I try to keep up on what the kids are doing these days (honest) and I’ve noticed that with young bands songs tend to hover around the 3 minute 30 second to 5 minute mark. Speaking from a purely personal preference point of view, my own, this is far too long for rock music in a pop music mold. Sometimes it works because there’s enough going on to hold my interest but usually these songs can be easily trimmed and/or elaborated on. I’m not convinced that people take the time to craft their songs. You don’t need to be some combination of Burt Bacharach and Steven Weinberg to maximize your songs potential, it just takes a little extra time and attention. It’s Rock ‘n Roll, not Rocket Science! So, in the interest of bringing to light a few little techniques one can use when composing a Rock ‘n Roll Number I’m re-publishing this piece I wrote many moon ago regarding the then in-style (and still much beloved, by me) Fiery Furnaces and their album EP. Taking a closer look at some well-crafted music can really do wonders for your own writing.
Tropical Ice-Land: Modulation and The Key Change
Heard a lot of the time in torch songs, tin pan alley tunes and jazz standards but not so much in rock music, the key change is a great way to subtly change the feel of a song. The average person doesn’t usually notice unless there’s no modulation. Without a modulation to the new key the change can seem harsh or drastic but with it a key change can be imperceptible. The modulation here is really simple. The song starts out in the key of E major going back and forth between E and A chords with the chorus being A and B chords. It modulates to the key of C major about two minutes in via that A major chord followed by a C major chord. This chord change is repeated a few times then sticks to the C major chord, the new key, which rides out the rest of the song. The result of the modulation is that we know something’s going on, there’s this part of the song that wasn’t there before and it sounds a little bit out of place but it makes perfect sense once we settle into that new key, though you may not know it’s a new key. And that’s the magic of the modulation and key change.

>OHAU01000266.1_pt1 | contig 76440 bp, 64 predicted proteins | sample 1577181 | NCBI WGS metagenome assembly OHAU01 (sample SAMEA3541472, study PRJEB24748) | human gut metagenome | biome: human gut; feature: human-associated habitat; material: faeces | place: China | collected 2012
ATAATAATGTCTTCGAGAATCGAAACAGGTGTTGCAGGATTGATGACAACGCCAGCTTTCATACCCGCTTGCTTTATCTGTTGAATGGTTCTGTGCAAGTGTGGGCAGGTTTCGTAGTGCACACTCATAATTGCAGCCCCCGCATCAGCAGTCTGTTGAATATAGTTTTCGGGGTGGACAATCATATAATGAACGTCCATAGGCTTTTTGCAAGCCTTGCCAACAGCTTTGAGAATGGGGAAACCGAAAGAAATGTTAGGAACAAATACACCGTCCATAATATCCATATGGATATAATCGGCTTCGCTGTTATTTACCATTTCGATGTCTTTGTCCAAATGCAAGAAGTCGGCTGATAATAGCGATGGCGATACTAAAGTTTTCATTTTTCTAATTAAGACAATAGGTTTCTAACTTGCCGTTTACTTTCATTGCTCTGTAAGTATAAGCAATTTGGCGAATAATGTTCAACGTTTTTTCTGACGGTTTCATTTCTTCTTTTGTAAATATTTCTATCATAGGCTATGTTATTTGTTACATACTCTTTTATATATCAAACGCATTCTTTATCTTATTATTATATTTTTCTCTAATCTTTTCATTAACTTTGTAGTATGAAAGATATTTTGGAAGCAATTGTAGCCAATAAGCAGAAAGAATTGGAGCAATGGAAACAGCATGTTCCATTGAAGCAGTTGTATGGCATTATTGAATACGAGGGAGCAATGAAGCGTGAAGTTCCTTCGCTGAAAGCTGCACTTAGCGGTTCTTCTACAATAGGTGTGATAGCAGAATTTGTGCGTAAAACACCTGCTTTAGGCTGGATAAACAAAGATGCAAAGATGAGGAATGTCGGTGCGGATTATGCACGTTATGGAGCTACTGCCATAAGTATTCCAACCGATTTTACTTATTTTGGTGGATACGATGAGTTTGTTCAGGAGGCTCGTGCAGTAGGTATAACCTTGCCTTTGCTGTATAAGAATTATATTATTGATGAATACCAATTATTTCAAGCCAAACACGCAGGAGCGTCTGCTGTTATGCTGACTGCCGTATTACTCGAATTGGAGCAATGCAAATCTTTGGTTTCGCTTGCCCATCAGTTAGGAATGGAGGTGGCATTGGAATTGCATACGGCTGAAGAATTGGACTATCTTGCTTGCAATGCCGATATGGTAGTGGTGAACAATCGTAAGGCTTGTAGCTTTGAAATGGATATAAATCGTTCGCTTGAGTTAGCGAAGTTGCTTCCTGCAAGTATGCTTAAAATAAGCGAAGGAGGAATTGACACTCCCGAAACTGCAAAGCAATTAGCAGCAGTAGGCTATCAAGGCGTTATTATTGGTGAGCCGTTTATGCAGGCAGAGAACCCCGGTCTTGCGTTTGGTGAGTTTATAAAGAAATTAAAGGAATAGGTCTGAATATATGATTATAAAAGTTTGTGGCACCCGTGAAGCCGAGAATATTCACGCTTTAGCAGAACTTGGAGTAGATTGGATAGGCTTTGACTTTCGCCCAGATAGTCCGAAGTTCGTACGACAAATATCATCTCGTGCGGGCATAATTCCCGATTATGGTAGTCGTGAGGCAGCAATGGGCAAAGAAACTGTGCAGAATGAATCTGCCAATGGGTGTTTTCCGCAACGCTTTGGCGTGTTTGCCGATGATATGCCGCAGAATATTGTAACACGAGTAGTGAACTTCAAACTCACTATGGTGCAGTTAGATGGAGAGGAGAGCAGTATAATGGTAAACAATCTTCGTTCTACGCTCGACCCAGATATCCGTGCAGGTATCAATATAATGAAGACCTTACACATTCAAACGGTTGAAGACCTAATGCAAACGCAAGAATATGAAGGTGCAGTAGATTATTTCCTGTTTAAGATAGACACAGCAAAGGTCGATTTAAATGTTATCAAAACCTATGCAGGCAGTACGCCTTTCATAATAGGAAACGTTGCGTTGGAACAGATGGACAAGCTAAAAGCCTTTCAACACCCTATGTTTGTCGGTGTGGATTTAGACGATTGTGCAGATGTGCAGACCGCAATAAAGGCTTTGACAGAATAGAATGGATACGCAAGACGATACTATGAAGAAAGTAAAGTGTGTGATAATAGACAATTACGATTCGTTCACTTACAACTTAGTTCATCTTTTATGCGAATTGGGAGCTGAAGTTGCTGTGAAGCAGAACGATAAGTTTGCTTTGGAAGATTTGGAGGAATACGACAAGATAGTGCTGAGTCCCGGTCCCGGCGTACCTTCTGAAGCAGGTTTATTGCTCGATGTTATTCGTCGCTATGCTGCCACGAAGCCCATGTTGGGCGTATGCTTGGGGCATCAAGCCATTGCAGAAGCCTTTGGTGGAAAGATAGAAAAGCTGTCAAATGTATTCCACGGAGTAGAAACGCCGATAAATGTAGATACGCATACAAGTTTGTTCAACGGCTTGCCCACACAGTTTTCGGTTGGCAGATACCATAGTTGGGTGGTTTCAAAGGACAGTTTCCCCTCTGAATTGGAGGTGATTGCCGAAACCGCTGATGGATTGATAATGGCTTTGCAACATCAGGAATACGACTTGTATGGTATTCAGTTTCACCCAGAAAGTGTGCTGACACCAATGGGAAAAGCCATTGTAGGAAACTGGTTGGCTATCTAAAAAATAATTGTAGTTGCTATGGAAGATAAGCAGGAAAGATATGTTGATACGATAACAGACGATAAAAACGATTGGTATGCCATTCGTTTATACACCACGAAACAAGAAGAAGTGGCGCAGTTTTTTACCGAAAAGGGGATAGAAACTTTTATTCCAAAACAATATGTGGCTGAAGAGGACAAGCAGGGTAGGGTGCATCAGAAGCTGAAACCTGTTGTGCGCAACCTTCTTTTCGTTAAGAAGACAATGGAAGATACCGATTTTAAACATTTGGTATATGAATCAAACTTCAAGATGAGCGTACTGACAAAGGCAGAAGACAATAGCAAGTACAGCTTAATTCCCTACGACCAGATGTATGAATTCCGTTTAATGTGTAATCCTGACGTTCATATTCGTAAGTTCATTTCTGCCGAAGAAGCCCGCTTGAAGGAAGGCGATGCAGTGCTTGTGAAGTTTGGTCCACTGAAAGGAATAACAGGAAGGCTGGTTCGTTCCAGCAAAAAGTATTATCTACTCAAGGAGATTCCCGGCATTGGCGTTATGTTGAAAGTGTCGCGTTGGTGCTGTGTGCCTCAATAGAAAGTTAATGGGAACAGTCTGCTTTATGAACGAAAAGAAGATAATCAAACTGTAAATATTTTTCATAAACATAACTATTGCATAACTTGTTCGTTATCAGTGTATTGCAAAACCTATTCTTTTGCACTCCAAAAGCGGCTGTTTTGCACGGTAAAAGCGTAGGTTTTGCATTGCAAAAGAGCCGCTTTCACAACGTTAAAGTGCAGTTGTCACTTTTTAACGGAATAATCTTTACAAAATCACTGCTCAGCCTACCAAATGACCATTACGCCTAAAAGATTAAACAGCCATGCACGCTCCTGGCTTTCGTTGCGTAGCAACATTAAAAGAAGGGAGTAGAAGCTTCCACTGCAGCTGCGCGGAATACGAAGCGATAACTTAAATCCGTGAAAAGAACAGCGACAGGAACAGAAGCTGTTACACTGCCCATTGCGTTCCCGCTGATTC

Duffer St. George: Re-Occuring Themes
That piano stuff at the beginning might sound like a non-sequitur but it serves an important purpose, it ties the verses and chorus’ together because they’re in different keys. That piano goes between an F major chord and a B major chord. But the verses are in E major. And the chorus consists of the chords G, F, C and Bb. So, what’s going on here? Well, F is one of the chorus chords and B is the 5th of E, leading naturally back to it, so those two chords together walk that perfect harmonic line between the verses and chorus’, which is why it comes back after the first chorus. About that first chorus, listen to the bassline. It gets kicked up several octaves and played as a theme during the outro which is really just an elaboration of the chorus. Once you notice how parts re-occur here you’ll start noticing it in a ton of other Fiery Furnaces songs, often with variations, especially in the long suites on Blueberry Boat. It’s great way to keep a longer song interesting for it’s duration but in this case it’s all contained in two and half minutes.
Smelling Cigarettes: Constant Tansformation
There’s a lot going on here, key changes, chord changes and themes re-occuring and a completely new part of the song which is tacked onto the end. It starts with an A diminished to C major chord progression then ends up on a D major chord which sets off this long, winding progression that starts with that D and goes, G, D, A/C#, A/G, F, G and ends up on a C major. Then that A diminished - C part comes back before launching a completely new chord progression in C major with a Bb in the descending bassline. Then another new progression, bass and drums only, that also serves as a modulation and ends up on an A major followed by an interlude and a variation of the long, winding progression I mentioned above and the C major progression with the Bb in the descending bassline, all of it taken at a faster tempo and ending up on a D major chord. Then we get that A dimished - C major deal again which is used to modulate to a B, A, G# progression using the bass notes F#, G, C, D and B. This one uses all the techniques I’ve talked about and it uses them all within the first four minutes.